Germany urged to prioritize Tibet, human rights in China ties

Former Special Representative of His Holiness the Dalai Lama to Europe Kelsang Gyaltsen speaks at a hearing in the German Bundestag. (Photo courtesy: ICT)

(, May10’19) – Former exile Tibetan special representative for Europe Mr Kelsang Gyaltsen has on May 8 accused China of being out to destroy the core of Tibetan identity and replace Tibetan culture and religion with a state-approved and controlled version. He was addressing a hearing on “Religious Freedom: The human rights situation of religious minorities in China” held by the German parliament Bundestag’s Committee on Human Rights and Humanitarian Aid.

He has also called on German politicians to make it clear that they would not recognize any future Dalai Lama reincarnation appointed by the Chinese government.

He has referred to the prevailing “comprehensive monitoring of monasteries by party cadres, police and technology” in Tibet and the “religious and security laws that make virtually every religious activity dependent on the permission of the authorities.”

He has also spoken on “prohibitions on visiting temples, closing (down of) monastery schools, denigrating the Dalai Lama and long-term sentences for Tibetans who publicly worship him.” These repressive measures are accompanied by comprehensive and rigorous ideological campaigns in Tibet, he has added.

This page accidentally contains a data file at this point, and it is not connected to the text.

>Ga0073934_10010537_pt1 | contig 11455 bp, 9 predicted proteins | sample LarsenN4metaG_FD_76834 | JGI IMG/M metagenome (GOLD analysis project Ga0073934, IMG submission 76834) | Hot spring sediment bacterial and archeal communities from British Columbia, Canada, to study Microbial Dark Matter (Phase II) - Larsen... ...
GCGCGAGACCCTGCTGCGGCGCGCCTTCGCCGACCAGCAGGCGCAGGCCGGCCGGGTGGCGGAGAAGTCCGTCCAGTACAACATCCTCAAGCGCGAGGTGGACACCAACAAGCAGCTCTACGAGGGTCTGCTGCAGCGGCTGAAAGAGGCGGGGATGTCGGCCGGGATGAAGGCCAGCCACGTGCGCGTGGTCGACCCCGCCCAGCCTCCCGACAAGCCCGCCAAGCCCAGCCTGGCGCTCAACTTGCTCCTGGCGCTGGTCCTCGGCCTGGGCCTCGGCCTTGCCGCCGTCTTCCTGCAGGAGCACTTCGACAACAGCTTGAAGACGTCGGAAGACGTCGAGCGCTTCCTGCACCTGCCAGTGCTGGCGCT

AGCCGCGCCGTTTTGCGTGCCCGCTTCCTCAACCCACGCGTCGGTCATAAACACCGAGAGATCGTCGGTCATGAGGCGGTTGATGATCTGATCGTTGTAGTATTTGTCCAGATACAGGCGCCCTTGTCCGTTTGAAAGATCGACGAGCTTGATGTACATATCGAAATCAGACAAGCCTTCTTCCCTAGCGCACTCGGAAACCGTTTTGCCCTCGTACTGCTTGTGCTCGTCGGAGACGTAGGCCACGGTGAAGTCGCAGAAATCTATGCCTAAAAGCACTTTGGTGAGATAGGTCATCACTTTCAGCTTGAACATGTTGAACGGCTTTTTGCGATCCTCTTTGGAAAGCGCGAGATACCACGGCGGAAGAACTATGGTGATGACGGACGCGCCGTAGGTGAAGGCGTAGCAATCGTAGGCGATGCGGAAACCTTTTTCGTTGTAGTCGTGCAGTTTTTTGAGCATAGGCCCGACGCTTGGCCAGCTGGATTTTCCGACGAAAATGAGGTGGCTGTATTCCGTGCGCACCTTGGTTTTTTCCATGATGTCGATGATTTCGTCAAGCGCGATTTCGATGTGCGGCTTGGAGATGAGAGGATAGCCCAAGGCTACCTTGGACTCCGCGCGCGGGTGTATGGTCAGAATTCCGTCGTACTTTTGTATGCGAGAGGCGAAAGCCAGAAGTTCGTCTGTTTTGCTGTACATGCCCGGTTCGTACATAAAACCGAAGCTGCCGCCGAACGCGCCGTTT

He has called on German policymakers to “understand the issue of human rights and the rights of religious and ethnic groups such as the Tibetans and Uyghurs as a central component of their relations with the People’s Republic of China and the Chinese government, both bilaterally and multilaterally, publicly and non-publicly.”

He has said the situation of Tibetans, Uyghurs, Mongols, etc., was indicative of the Chinese government’s disrespect for international legal norms and unwillingness to follow principles of peaceful conflict resolution.

He has suggested that Germany call on the Chinese government to resume dialogue with representatives of the Dalai Lama.

Others who addressed the hearing were started to include Ulrich Delius from the Society for Threatened People; Wenzel Michalski, director of Human Rights Watch in Germany; Dolkun Isa, president of the World Uyghur Congress; and Prof Frank N Pieke of the Mercator Institute for China Studies.


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